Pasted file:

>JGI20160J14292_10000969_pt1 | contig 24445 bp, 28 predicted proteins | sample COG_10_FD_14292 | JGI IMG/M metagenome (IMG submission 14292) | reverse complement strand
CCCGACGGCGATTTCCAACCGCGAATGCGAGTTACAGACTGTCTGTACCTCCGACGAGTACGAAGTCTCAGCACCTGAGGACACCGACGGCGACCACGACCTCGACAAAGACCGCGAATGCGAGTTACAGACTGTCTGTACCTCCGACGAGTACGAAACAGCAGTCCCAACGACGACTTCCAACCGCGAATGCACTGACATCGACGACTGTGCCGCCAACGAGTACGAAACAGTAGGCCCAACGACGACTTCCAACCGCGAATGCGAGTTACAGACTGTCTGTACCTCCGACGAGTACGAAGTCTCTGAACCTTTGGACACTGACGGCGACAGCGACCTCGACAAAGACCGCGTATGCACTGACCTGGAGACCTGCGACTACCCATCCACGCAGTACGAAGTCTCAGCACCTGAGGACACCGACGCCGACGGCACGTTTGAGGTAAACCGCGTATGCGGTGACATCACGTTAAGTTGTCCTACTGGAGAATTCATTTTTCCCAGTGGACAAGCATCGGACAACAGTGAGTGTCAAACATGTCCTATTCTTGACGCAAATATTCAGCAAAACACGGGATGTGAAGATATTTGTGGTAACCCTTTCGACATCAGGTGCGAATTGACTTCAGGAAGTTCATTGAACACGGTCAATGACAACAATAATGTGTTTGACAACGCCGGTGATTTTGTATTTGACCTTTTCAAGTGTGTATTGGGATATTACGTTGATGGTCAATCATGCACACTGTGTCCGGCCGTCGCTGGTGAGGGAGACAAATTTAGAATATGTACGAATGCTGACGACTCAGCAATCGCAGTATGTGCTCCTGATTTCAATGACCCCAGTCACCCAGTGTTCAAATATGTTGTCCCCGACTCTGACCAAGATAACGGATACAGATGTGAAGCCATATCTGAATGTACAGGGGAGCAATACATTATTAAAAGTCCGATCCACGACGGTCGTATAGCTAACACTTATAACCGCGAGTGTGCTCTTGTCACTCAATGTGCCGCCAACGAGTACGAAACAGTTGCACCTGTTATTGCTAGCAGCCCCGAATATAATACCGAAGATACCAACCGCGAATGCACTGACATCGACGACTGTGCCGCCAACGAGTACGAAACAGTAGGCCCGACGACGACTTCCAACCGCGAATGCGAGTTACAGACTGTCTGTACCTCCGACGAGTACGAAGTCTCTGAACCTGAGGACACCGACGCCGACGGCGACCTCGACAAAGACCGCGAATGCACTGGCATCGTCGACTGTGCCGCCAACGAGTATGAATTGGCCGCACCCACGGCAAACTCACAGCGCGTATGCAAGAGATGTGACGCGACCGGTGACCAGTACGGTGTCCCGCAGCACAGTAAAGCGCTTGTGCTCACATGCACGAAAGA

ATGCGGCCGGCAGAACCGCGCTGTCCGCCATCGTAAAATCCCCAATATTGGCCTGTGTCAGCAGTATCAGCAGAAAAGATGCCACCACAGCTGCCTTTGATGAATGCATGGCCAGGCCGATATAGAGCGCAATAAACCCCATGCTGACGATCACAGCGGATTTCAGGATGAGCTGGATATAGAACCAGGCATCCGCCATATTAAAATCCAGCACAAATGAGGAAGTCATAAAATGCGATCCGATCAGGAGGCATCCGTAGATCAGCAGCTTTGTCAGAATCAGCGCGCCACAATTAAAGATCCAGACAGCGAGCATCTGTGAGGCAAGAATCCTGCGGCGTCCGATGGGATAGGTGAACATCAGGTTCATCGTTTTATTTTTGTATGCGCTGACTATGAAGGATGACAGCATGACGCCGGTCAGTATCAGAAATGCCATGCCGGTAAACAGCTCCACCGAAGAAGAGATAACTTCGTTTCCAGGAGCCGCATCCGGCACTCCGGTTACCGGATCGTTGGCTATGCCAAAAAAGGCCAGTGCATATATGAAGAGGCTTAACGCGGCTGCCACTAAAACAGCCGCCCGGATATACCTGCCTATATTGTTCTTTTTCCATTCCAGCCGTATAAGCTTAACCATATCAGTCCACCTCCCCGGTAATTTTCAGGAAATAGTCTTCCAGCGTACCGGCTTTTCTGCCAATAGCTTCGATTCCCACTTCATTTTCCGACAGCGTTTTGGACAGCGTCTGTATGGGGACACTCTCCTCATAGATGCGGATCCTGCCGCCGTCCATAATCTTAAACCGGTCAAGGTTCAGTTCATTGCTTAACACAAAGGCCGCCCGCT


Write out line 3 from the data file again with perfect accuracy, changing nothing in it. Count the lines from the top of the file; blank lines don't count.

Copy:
ATGCGGCCGGCAGAACCGCGCTGTCCGCCATCGTAAAATCCCCAATATTGGCCTGTGTCAGCAGTATCAGCAGAAAAGATGCCACCACAGCTGCCTTTGATGAATGCATGGCCAGGCCGATATAGAGCGCAATAAACCCCATGCTGACGATCACAGCGGATTTCAGGATGAGCTGGATATAGAACCAGGCATCCGCCATATTAAAATCCAGCACAAATGAGGAAGTCATAAAATGCGATCCGATCAGGAGGCATCCGTAGATCAGCAGCTTTGTCAGAATCAGCGCGCCACAATTAAAGATCCAGACAGCGAGCATCTGTGAGGCAAGAATCCTGCGGCGTCCGATGGGATAGGTGAACATCAGGTTCATCGTTTTATTTTTGTATGCGCTGACTATGAAGGATGACAGCATGACGCCGGTCAGTATCAGAAATGCCATGCCGGTAAACAGCTCCACCGAAGAAGAGATAACTTCGTTTCCAGGAGCCGCATCCGGCACTCCGGTTACCGGATCGTTGGCTATGCCAAAAAAGGCCAGTGCATATATGAAGAGGCTTAACGCGGCTGCCACTAAAACAGCCGCCCGGATATACCTGCCTATATTGTTCTTTTTCCATTCCAGCCGTATAAGCTTAACCATATCAGTCCACCTCCCCGGTAATTTTCAGGAAATAGTCTTCCAGCGTACCGGCTTTTCTGCCAATAGCTTCGATTCCCACTTCATTTTCCGACAGCGTTTTGGACAGCGTCTGTATGGGGACACTCTCCTCATAGATGCGGATCCTGCCGCCGTCCATAATCTTAAACCGGTCAAGGTTCAGTTCATTGCTTAACACAAAGGCCGCCCGCT